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Wednesday, May 29, 2024
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From: Silver Screen

“Limbo” tells a refugee story with incredible visuals and hilariously bone-dry humor

“Limbo” tells a refugee story with incredible visuals and hilariously bone-dry humor
(L to R) Amir El-Masry as "Omar," Ola Orebiyi as "Wasef," Kwabena Ansah as "Abedi" and Vikash Bhai as "Farhad" in director Ben Sharrock's "Limbo," a Focus Features release

Like its title suggests, “Limbo” leaps into the neverending uncertainty of refugees who await their asylum requests after leaving their homes. With such a serious subject matter, director Ben Sharrock delivers a film that not only pays respect to the hardship of refugees, but inserts comedy in subtle yet powerful ways. 

Omar (Amir El-Masry), a young musician who plays the oud, has just arrived on an unnamed island in Scotland after leaving his home to avoid the Syrian Civil War. His parents, who are never seen, but only heard over the telephone, are safe in Turkey and worry over him. For Omar, rural Scotland is nothing like he has ever witnessed before. 

There’s a somberness to the cold, wet, gray Scottish landscape that lends to this film’s incredible cinematography. Landscapes of the coast, hills and bristling grasslands amplify the feelings of depression and isolation. Locations are repeated again and again to stress the tiring and repetitive nature of the refugees’ lives. 

It’s also worth noting that the majority of this film is shot in 4:3, a decision that I personally enjoy. Directors like Wes Anderson use this square-like aspect ratio to highlight the framing of each element and the symmetry in each scene, and it is used to great effect here. Some scenes feel almost like portraits, as we get really close-up shots of Omar and the other characters to understand their emotions or lack thereof. 

Waiting with Omar is his new friend Farhad (Vikash Bhai), a Freddie Mercury-loving optimist from Afghanistan who tries to lift everyone’s spirits. After discovering Omar’s talents, Farhad volunteers to become his agent and suggests a “night of Syrian music” for the island to enjoy. 

However, there’s one problem. Omar hasn’t played his oud, which was his grandfather’s before him, since he arrived in Scotland. He simply carries it everywhere he goes, like a crutch. Omar struggles to accept his realities and regularly reminisces over his old life, a feeling that only grows as his parents beg him to reconnect with his brother, Nabil (Kais Nashif), who has stayed in Syria to fight.

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The sound design in this film is immersive — it feels as though the wind is just always blowing in Scotland, and it’s meant to make us feel uncomfortable. The sound and foley work is so intricate, and we can hear every little detail that we see. And it is absolutely mesmerizing to experience the oud for the first time.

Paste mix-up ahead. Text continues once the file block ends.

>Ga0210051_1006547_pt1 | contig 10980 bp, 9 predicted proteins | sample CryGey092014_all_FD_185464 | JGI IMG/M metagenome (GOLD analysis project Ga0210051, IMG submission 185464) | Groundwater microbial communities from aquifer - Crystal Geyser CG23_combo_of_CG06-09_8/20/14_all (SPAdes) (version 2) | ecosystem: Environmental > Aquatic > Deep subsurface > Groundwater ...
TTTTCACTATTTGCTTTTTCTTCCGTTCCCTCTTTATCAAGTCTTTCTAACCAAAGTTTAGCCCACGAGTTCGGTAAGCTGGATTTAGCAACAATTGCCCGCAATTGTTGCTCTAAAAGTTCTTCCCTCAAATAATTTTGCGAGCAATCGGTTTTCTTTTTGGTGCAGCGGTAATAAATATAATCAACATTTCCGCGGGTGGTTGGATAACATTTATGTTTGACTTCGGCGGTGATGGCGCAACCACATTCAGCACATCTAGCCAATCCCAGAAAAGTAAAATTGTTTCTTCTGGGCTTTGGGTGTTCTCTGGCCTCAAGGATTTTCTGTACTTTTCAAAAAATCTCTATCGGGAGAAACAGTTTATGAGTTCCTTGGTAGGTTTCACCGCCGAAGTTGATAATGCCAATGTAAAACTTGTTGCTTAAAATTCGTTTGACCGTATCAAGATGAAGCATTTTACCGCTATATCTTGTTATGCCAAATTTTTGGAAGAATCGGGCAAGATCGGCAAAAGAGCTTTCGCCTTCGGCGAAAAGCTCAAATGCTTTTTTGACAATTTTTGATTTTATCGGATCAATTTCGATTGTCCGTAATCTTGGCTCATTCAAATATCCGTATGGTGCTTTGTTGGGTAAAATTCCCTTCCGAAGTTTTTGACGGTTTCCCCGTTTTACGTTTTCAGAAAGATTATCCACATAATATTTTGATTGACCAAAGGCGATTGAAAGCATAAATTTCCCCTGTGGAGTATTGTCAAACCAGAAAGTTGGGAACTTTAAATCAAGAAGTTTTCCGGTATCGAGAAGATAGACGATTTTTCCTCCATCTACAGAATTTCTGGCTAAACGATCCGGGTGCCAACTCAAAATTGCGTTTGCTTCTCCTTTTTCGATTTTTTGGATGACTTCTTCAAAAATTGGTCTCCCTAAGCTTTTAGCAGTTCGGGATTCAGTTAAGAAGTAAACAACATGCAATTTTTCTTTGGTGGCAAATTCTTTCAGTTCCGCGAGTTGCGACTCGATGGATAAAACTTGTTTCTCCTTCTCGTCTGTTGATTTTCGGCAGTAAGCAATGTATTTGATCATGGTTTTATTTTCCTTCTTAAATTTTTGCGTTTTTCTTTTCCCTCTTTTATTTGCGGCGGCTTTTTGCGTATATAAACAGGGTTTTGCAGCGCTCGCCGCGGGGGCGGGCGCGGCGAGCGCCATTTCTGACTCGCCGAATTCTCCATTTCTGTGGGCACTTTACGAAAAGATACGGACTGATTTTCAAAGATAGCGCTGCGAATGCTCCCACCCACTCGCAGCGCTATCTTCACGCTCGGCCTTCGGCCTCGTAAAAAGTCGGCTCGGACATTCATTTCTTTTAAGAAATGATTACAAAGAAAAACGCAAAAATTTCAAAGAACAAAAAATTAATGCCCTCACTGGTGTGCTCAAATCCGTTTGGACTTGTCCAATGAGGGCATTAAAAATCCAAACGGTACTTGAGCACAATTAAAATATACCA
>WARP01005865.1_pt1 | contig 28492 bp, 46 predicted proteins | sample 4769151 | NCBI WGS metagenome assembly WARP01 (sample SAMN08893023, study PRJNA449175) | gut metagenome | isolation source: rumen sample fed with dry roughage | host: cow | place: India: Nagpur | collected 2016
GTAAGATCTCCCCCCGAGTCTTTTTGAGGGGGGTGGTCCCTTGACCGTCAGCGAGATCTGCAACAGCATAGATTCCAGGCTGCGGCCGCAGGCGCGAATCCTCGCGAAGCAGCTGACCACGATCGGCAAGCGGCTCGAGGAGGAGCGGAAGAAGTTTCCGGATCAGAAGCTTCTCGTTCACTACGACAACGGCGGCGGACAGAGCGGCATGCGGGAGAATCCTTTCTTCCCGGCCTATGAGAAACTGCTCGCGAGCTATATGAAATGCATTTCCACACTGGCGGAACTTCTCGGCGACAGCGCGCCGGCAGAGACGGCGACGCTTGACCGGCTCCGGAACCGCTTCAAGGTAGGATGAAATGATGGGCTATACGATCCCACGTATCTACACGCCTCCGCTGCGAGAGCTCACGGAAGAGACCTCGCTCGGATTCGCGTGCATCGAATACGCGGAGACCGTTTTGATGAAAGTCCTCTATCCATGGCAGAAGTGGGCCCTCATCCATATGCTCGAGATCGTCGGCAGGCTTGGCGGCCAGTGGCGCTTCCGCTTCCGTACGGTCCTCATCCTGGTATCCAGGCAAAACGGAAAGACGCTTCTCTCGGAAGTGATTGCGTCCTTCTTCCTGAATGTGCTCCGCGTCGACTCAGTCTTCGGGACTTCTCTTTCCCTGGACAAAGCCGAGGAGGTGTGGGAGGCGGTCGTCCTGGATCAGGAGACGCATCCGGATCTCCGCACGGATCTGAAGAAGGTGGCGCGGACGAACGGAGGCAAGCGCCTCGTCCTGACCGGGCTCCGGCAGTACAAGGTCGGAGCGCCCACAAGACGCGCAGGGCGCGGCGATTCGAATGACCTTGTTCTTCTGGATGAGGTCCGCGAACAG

El-Masry is captivating in every scene and stands out as Omar. His conversations with his parents in the telephone booth, which are performed in Arabic, are heartbreaking and visceral. It’s an example of how deliberate language is used throughout every scene. While Omar sometimes has trouble with local slang, some of the Scottish characters that he meets exhibit comically strong dialects, even as they shout racial slurs at him. 

There’s a lot of ways that a film can show racism, and I love Sharrock’s take. We get shown many instances of whiteness: a favorite of mine is an elderly lady on a mobility scooter brandishing a Scottish flag, who takes one look at Omar and Farhad, then proceeds to drive away in fear and disbelief, but at a snail’s pace. Interweaving humor with whiteness is a powerful way to integrate racism into comedy, as it doesn’t play off of racist stereotypes, but instead satirizes and critiques the ones who benefit from racism. 

“Limbo” takes the best elements of drama and comedy to create a simply beautiful film. The humor is bone-dry, smartly written and balances out the sometimes solemn narrative. Films that highlight and humanize the refugee story are crucial for filmmaking today, as it not only educates but gets viewers involved in the conversation. 

Absurd and quirky at times, but elegantly human at others, Sharrock’s second feature film delivers a crucial story with impactful maturity. For anyone who’s felt like a stranger in a strange land, you know exactly how Omar feels. And “Limbo” is exactly that. The result is an experience that demands attention for its visuals, humor and compelling story. It deserves every minute. 

“Limbo” is scheduled to release in theaters on April 30th, 2021.

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